The key to making friends as an adult is finding people you can be around on a regular basis. That really was what made it so easy in school, even more than being an extrovert vs. an introvert. Being around people will inevitably lead most people to make new friends. As an adult out of school, though, where can we find people to be around regularly?
Put yourself out there. Literally.
One of the best ways to meet new people and potential friends is to literally meet them…in person. Forming a connection is much easier when it’s in person, especially in places where you’re likely to run into the same people often.
Events (post COVID)
Events are a great way to meet like-minded people if you’re ready to strike up conversations with strangers. Whether you go to a book signing, a convention, a concert, or anything that draws a crowd really, events like this are a bit harder with COVID-19, of course, but they’re still possible… If socially distanced.
Making friends at an event is kind of hard for introverts, I’ll admit, but I know plenty of stories where someone just hit it off with a group they met at some sort of event, and they became good friends!
Volunteering is a double whammy. Not only can you use this opportunity to make new friends in your community, but you can also do something good to help people too. I used to volunteer at a hospital when I was younger, and I made friends with many other younger volunteers.
The bonus of meeting people through volunteering is that you know they live in your area, which makes it easier to meet up outside of volunteering.
Making real friends at work isn’t always an option. Sometimes you don’t work with anyone close enough to your age to consider a true friend, or maybe you feel uncomfortable getting that close to your coworkers. Still, the people you work with are going to be the ones you spend the most time with, whether you like it or not.
A job also gets a lot easier when you genuinely like and can be friends with your coworkers. Anyone who has had a job for more than two days can tell you that coworkers can make or break a job. It’s nice to be able to vent about frustrating things that happen to someone who knows exactly what you’re talking about too.
Take a class
This one is just taking a page out of school’s book. Sign up for a class at your local community center or something similar. You can learn something new and bond with other people also interested in learning the same thing.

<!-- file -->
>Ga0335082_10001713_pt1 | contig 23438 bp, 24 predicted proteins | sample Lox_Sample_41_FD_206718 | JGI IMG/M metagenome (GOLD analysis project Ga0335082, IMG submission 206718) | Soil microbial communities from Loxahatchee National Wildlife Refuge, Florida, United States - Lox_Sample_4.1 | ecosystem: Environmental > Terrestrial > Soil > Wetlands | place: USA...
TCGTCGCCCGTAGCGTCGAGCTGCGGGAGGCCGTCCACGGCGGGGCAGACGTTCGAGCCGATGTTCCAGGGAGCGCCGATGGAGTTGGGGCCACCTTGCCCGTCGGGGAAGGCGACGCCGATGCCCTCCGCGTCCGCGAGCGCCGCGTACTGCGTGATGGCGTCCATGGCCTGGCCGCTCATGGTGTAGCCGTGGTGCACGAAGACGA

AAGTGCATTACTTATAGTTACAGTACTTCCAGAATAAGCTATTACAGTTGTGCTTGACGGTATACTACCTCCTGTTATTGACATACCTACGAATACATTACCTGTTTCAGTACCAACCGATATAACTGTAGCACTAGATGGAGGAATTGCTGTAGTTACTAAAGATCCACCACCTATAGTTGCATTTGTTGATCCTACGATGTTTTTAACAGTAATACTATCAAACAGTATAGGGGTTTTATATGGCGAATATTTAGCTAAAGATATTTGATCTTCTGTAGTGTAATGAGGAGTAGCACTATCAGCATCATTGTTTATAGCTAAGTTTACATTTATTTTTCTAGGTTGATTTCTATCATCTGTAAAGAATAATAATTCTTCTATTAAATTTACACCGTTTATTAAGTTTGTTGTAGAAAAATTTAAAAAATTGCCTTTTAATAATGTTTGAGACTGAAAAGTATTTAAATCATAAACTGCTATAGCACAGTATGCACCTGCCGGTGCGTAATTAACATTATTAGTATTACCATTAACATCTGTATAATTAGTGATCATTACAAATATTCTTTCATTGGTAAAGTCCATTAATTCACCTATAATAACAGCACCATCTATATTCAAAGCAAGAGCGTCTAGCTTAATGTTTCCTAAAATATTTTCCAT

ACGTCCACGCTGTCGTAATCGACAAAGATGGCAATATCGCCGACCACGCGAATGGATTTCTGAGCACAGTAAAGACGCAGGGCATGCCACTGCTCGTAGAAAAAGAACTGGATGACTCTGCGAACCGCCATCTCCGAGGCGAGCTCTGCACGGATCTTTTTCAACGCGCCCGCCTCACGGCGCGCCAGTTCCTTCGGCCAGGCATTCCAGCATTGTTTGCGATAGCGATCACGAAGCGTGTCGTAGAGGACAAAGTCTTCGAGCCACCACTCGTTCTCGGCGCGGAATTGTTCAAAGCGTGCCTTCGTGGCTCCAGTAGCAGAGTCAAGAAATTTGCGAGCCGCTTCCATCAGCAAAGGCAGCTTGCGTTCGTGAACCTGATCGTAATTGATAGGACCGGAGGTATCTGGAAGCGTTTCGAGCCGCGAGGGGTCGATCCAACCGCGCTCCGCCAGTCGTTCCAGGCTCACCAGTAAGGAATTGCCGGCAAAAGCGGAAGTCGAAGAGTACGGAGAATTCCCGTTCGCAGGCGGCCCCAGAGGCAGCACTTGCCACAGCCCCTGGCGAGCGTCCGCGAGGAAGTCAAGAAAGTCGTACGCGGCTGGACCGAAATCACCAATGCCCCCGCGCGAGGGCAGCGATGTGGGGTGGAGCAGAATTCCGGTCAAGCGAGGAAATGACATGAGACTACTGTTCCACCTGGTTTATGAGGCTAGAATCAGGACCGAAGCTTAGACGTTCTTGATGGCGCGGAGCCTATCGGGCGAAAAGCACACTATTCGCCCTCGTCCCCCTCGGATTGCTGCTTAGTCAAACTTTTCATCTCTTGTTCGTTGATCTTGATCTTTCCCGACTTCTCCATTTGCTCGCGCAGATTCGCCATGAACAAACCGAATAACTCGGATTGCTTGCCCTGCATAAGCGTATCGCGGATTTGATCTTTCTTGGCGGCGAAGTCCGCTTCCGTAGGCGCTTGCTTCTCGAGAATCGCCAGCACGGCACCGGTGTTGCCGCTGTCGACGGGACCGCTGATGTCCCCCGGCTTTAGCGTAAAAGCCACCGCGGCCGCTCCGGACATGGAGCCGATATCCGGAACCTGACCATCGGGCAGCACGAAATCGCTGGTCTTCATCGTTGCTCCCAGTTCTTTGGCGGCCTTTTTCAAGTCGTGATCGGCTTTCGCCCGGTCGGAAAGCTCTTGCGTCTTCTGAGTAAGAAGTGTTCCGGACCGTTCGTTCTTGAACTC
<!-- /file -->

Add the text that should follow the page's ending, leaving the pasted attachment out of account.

During or after the class, you can invite someone over to talk about what you learned or practice your skills. It can be a lot of fun to talk about what’s happening in class. Small classes can also become fairly tight-knit in the right circumstances, so maybe you’ll be able to have a whole big group of new friends.
Use the internet!
I always advise caution online, don’t give out too much information, and be careful about trusting anyone too quickly, but you can make some amazing friends with the power of the internet. Some of my best friends were people I met online first (and then later in person, I promise no one tried to stab or kidnap me).
Book clubs are a great way to meet people and analyze complex topics! If you’re lucky, there might be some in your local area (maybe try looking at the library for signs about them?), but if you strike out there, you can always turn to the internet.
There are several websites related to books and book clubs, so you shouldn’t have any trouble at all finding a group who likes to read the same kinds of books you do. (Did you know we even have our own book club too?)
If you have any sort of hobby or special interest, poke around for online communities. Pretty much any hobby, skill, or game will have large groups online you can join. These groups can be great because you’ll know that ahead of time, they are full of people with similar interests.
These groups can come in the form of Facebook groups, discord groups, gaming groups (like in-game guilds, for example), and so many more. They usually aren’t that hard to find with the help of a keyword or two and Google.
Whether you like making crafts, playing games, catching fish, running marathons, or writing short stories, there is an online group for you. Once you find a new group, you’ll be able to talk about your shared interest and exchange tips and tricks too.
If you’re interested in a more traditional sort of thing, you can also try the smartphone app, Slowly. Slowly you can choose specific interests and likes, and you’ll be linked with other people all over the world to talk to them about it.
The interesting thing with Slowly is that each reply you send will take about one day to arrive and the same thing with responses from others too. It’s kind of like simulating a real pen pal experience by stretching out the time between responses.
How did you meet your best friend?